I was up until half five yesterday morning reading intensely to finish off this story. I didn’t write the review then as it would have been a tired, mumbled mess with little to no eloquence and it wouldn’t have included any cool sounding words. Let’s see how I get on now after a good nights sleep. Prior to reading this, I had completed Abercrombie’s Shattered Sea trilogy and enjoyed it a lot. Where that was classic story focused fantasy with twists aplenty, this is best described as a macabre, dark and twisted character study of morally questionable individuals. This narrative takes place in a world that seems to be brimming with a blood-splattered past, interesting races and a heightened amount of warmongering aggression between the countries and factions. There is a lot going on in Abercrombie’s world yet, it is a shame that the two versions of this book that I have didn’t include any cartographed maps. I did get a little confused trying to compose a mental map of the world and distinguish where the action was taking place.
The greatest accomplishment achieved by Abercrombie here is the characters he has created.
The four main individuals are:
Jezal: A vain, selfish nobleman and talented fencer.
Logan: An infamous warrior.
Glokta: A tortured and crippled torturer.
Bayaz: A mage whose motives are mystical.
I will not go into any real details about them, how they intertwine, their opinions shared in monologues regarding the others (if they meet that is) but it is a pleasure to read about these characters that are, on paper at least, completely unlikeable. There are times that these characters surprised me with their thoughts. Glokta’s internal opinions are darkly humorous yet tortuous when relating to his past, and the womaniser and dashing swordsman Jezal actually having some weird emotions for only one lady are two fine examples. The players’ interactions had a Tarantino-like quality.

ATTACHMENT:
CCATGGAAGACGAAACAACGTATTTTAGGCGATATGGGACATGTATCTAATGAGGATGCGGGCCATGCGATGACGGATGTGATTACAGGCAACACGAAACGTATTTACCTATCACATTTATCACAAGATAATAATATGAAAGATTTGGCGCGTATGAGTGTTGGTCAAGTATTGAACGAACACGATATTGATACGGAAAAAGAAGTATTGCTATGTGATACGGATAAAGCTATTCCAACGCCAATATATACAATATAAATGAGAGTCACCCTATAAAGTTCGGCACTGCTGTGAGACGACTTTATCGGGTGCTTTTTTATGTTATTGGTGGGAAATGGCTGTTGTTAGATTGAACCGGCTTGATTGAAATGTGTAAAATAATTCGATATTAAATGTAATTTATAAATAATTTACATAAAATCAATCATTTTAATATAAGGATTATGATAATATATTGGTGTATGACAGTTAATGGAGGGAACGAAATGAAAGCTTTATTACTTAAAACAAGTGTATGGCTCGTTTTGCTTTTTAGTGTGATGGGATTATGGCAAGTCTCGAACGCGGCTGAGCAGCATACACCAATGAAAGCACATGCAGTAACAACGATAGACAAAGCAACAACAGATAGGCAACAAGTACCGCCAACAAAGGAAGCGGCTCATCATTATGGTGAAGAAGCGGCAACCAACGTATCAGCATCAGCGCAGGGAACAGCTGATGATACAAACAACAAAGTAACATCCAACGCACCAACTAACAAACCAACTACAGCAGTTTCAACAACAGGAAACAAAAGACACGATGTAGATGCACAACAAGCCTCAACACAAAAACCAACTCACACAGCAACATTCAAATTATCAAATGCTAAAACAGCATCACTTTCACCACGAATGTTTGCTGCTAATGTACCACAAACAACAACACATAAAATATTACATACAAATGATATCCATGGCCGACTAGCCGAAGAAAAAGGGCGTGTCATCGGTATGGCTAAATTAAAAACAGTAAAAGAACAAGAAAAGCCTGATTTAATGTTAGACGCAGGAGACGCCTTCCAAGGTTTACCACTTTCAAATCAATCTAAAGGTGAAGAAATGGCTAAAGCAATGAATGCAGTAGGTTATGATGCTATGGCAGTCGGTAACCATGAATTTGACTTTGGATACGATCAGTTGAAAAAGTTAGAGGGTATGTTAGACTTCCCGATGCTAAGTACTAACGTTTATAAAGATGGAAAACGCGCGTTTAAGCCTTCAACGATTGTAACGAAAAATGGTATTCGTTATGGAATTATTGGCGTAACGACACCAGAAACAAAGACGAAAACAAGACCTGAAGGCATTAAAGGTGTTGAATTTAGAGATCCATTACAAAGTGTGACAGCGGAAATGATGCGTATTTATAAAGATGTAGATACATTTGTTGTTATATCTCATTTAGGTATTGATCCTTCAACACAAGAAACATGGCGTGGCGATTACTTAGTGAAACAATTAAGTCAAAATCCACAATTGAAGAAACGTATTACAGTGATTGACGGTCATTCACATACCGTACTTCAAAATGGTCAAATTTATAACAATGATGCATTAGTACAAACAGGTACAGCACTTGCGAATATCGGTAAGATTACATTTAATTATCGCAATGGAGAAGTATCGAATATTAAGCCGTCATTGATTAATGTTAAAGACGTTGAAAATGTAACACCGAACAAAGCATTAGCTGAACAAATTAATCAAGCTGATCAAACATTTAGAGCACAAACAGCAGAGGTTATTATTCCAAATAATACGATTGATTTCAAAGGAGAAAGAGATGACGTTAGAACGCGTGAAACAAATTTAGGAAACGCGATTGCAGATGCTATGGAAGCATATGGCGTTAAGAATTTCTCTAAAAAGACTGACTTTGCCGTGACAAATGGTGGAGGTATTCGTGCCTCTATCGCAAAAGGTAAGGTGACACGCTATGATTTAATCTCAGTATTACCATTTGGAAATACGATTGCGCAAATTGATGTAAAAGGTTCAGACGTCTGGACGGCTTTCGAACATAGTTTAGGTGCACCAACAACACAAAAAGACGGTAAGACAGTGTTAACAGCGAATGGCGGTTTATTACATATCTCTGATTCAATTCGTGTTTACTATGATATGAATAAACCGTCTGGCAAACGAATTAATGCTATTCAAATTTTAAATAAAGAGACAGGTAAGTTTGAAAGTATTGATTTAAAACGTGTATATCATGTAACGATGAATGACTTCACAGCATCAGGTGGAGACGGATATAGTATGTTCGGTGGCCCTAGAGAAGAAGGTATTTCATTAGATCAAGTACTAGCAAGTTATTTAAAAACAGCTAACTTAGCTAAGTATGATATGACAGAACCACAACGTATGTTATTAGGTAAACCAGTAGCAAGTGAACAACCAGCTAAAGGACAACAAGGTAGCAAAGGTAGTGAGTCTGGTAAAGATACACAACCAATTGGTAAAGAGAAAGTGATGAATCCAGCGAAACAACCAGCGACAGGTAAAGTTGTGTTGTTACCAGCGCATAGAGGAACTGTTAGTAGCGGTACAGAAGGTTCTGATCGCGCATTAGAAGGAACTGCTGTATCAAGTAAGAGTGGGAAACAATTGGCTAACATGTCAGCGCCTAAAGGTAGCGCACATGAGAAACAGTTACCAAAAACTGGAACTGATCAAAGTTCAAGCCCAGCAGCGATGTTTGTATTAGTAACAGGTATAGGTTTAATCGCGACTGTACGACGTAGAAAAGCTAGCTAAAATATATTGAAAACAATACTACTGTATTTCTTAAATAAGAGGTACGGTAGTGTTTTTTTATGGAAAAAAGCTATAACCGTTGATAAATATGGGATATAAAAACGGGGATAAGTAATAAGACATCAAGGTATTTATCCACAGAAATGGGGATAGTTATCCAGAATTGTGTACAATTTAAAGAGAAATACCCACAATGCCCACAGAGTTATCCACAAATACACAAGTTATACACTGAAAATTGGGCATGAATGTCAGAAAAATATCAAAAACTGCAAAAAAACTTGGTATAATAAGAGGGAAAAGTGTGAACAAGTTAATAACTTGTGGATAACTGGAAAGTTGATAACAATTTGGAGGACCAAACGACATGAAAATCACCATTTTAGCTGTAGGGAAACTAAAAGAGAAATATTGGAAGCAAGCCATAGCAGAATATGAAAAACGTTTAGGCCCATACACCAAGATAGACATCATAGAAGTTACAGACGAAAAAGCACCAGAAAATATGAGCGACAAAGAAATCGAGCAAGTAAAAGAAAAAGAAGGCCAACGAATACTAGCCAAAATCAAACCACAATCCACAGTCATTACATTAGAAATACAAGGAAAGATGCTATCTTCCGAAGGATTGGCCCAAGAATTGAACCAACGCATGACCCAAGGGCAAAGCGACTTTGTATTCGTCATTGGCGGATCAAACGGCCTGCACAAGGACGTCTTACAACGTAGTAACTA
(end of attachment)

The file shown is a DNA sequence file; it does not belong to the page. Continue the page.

This book was a slow burner for me. It has many great qualities but whilst reading I occasionally had an internal dilemma about whether I should put it down and pick up something with more action. Two or three amazing setpieces excluded (such as a fencing contest and Logan’s old gangs’ antics), it doesn’t really include many all-out adrenaline fueling segments. Towards the end, however; reading this was quite intense hence why I was up until stupid o’clock to finish the story. I reflect that this books main agenda was probably for the reader to get to know the characters because this is done extremely well. At the finale, the seams are brimming with reported conflicts and a bizarre proposed mission that the characters find out are their fates and destinies moving forward. To conclude, I have to admit that Before they are Hanged is set up phenomenally well and I am looking forward to shortly jump back into Abercrombie’s world.
Posted on: Fantasy Book Review